Directive (EU) 2019/633 of the European Parliament and of the Council on unfair trading practices in business-to-business relationships in the food supply chain was signed on 17 April 2019.

Thanks in part to Parliament’s efforts, the new legislation will ensure fairness in the market and the food supply chain and will remove the ‘fear factor’ experienced by small-scale operators in the food chain and/or those with less bargaining power. It will lead to a more balanced distribution of consumer spending along the food supply chain and, finally, it will provide for a designated authority to enforce the new rules and sanctions where infringements are proven.

Law-making powers

a mapping of EP powers

Together with the Council, the Parliament participates in the shaping of European laws in what may be seen as a bicameral legislature at EU level. The nature of the Parliament’s involvement depends on the area in question and may mean Parliament being consulted (consultation procedure), giving its consent (consent procedure), or legislating on an equal footing with the Council (the ordinary legislative procedure, or co-decision).

The latter procedure consists of the joint adoption of an act by the European Parliament and the Council on the basis of a proposal by the Commission. Here, both legislators need to agree on an identical text before it becomes law, which may take up to three readings in each of the two institutions. On average, it takes about 22 months for legislators to agree on a legislative file, starting from the Commission proposal until the signature of the final act.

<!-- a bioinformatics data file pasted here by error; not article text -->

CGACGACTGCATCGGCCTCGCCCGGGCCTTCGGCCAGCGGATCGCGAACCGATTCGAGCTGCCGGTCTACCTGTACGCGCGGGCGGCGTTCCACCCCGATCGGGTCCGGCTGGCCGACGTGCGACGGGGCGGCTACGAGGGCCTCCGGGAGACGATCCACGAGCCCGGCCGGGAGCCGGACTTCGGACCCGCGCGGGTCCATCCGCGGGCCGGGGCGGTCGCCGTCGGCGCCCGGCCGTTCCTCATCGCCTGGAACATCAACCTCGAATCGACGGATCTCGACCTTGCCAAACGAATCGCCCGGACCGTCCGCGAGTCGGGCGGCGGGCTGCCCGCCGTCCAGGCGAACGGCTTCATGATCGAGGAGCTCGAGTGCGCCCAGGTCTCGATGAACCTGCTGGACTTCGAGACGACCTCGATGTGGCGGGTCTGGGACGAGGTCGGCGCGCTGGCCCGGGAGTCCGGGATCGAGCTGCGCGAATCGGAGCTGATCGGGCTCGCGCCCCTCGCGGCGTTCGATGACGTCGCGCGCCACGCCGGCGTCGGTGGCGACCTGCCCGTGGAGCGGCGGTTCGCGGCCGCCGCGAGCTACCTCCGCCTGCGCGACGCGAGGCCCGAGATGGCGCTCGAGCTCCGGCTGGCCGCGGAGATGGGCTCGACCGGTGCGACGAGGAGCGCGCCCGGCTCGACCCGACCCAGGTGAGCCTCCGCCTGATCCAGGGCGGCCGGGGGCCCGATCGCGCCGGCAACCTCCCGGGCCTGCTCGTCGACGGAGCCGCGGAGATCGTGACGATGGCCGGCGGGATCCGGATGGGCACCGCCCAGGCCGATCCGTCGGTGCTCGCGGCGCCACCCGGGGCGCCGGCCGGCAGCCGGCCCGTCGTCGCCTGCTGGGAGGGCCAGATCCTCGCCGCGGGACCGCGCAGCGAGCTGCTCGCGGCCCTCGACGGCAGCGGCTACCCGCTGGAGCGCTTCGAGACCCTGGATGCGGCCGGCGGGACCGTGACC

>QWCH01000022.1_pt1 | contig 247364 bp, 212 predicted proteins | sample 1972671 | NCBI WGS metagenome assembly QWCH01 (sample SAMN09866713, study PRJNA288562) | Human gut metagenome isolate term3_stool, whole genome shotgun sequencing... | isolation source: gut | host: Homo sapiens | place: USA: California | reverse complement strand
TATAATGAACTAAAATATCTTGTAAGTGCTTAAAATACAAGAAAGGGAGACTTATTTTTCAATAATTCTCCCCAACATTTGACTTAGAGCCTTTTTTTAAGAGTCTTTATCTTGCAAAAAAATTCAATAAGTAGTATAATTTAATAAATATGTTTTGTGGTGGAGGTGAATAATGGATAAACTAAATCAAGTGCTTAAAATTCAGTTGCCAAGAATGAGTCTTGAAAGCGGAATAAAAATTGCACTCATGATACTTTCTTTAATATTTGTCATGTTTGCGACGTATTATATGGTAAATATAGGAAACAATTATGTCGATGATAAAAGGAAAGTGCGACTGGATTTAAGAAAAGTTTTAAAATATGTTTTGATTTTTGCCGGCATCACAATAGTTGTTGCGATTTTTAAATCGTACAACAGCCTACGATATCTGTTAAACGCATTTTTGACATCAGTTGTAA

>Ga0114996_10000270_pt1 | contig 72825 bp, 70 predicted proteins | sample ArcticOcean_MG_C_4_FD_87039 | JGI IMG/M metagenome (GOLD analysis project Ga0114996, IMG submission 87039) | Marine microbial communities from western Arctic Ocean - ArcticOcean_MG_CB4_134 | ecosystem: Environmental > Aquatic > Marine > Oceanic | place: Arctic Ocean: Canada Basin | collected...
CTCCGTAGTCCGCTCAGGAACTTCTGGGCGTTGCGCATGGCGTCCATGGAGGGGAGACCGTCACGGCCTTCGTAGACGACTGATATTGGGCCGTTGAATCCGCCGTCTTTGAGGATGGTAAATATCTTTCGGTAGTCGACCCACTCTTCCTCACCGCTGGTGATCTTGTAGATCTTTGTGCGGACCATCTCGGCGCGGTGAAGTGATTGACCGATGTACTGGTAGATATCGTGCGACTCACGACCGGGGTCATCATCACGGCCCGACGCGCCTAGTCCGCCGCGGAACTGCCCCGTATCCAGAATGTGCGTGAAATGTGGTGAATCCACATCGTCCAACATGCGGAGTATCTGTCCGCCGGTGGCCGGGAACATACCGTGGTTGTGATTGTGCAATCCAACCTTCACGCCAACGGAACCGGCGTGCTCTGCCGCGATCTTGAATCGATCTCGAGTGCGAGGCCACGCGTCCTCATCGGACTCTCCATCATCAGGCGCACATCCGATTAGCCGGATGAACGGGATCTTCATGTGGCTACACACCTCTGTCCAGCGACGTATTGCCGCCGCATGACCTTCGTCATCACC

The number of areas in which the Parliament co-legislates has expanded greatly over time and now includes the EU internal market, environment, consumer protection, food safety, regional development, agriculture, transport, energy and many others. Indeed, most legislative acts are now adopted following the ordinary legislative procedure.

Besides the power of consent with regard to legislative acts, the Parliament’s consent is required in many other instances not related to legislative acts in the strict sense. For example, it is needed before any new country joins the EU (Article 49, Treaty on European Union, TEU), but also before any withdrawal treaty can be concluded when a country decides to leave it (Article 50 TEU). The Parliament’s consent is also required before concluding agreements with third countries, for example association agreements, as well as before the Council determines that an EU Member State is breaching – or is about to breach – EU values (Article 7 TEU).

Read the complete study on ‘The power of the European Parliament: Examples of EP impact during the 2014-19 legislative term‘ in the Think Tank pages of the European Parliament.

Source Article from https://epthinktank.eu/2019/08/02/protection-of-small-producers-against-unfair-trading-practices-in-the-food-supply-chain-european-parliament-impact-2014-2019/